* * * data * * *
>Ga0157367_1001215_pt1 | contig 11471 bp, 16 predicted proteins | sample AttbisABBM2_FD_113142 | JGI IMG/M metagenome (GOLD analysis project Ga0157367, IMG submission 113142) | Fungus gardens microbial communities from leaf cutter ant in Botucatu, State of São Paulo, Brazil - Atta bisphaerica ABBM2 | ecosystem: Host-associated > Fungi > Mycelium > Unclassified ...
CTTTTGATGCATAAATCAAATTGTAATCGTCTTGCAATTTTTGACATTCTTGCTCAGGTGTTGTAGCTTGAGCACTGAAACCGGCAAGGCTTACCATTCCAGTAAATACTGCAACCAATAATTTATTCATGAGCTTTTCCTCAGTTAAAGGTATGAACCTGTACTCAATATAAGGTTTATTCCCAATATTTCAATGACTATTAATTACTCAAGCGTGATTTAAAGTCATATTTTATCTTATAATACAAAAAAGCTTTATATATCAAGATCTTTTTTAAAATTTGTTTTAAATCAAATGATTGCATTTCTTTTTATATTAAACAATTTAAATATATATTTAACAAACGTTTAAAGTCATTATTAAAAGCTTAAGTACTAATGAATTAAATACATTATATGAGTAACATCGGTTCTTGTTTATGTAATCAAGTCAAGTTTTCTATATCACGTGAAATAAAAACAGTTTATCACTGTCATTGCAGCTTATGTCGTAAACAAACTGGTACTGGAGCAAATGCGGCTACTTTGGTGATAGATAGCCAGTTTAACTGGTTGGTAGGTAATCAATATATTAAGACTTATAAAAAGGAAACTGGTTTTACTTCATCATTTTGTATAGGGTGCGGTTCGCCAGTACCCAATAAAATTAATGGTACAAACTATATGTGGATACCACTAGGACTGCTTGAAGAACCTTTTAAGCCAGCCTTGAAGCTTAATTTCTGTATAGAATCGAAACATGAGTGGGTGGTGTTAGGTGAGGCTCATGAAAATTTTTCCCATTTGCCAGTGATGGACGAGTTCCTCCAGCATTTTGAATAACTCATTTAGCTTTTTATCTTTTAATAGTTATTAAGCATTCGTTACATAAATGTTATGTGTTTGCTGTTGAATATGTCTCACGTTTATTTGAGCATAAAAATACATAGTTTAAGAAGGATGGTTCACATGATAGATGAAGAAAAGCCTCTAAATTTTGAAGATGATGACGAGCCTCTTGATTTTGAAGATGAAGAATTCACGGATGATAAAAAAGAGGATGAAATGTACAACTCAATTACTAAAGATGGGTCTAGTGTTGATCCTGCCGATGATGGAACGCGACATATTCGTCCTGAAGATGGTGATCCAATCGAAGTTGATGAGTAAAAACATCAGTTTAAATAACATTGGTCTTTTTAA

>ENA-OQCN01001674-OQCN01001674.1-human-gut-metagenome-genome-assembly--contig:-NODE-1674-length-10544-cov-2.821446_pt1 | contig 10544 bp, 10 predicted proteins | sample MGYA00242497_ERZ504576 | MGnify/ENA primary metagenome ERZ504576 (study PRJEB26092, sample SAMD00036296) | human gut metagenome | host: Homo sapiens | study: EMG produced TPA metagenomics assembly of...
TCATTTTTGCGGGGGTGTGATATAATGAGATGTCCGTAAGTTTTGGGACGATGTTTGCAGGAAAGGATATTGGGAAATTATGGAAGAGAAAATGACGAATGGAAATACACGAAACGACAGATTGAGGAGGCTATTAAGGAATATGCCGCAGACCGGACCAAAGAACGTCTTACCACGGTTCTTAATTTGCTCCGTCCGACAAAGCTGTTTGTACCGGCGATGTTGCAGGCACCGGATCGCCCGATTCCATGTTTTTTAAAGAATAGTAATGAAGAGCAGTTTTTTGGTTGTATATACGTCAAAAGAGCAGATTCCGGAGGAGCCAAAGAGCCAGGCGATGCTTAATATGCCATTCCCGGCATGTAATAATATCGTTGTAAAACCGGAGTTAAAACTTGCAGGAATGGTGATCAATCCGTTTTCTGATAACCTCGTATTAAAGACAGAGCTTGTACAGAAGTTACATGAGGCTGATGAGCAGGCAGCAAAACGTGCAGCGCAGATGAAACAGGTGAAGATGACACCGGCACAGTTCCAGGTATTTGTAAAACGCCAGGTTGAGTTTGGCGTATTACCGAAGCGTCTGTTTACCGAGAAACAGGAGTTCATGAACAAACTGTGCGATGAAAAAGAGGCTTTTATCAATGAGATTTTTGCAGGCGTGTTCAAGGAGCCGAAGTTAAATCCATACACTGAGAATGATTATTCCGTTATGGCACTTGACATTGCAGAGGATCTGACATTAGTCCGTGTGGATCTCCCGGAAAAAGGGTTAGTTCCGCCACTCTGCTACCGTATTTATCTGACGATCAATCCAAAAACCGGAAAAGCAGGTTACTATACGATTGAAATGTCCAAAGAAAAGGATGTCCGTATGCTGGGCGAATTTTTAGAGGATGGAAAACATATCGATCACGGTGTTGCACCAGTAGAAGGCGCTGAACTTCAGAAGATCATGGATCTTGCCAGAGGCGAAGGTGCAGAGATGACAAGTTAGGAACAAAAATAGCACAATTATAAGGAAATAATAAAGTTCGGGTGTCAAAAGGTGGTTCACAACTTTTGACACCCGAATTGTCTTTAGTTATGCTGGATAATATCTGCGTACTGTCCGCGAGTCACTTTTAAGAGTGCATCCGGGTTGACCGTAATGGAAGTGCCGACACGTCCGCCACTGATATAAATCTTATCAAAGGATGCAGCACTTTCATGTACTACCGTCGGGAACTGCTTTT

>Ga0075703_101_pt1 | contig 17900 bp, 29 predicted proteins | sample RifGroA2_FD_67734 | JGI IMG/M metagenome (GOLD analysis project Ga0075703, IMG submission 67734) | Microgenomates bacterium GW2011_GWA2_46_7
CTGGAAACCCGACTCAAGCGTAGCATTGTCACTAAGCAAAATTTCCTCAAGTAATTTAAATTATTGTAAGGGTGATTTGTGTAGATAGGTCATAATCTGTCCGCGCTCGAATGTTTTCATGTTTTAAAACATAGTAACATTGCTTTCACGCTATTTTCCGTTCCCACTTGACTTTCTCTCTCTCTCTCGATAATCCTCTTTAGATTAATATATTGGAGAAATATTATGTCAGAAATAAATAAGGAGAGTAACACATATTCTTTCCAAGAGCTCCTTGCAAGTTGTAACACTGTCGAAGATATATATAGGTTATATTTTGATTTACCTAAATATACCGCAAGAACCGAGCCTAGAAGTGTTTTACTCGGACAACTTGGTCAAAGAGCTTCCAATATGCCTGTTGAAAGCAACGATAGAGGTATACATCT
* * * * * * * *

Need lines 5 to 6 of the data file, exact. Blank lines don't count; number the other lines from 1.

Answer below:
>Ga0075703_101_pt1 | contig 17900 bp, 29 predicted proteins | sample RifGroA2_FD_67734 | JGI IMG/M metagenome (GOLD analysis project Ga0075703, IMG submission 67734) | Microgenomates bacterium GW2011_GWA2_46_7
CTGGAAACCCGACTCAAGCGTAGCATTGTCACTAAGCAAAATTTCCTCAAGTAATTTAAATTATTGTAAGGGTGATTTGTGTAGATAGGTCATAATCTGTCCGCGCTCGAATGTTTTCATGTTTTAAAACATAGTAACATTGCTTTCACGCTATTTTCCGTTCCCACTTGACTTTCTCTCTCTCTCTCGATAATCCTCTTTAGATTAATATATTGGAGAAATATTATGTCAGAAATAAATAAGGAGAGTAACACATATTCTTTCCAAGAGCTCCTTGCAAGTTGTAACACTGTCGAAGATATATATAGGTTATATTTTGATTTACCTAAATATACCGCAAGAACCGAGCCTAGAAGTGTTTTACTCGGACAACTTGGTCAAAGAGCTTCCAATATGCCTGTTGAAAGCAACGATAGAGGTATACATCT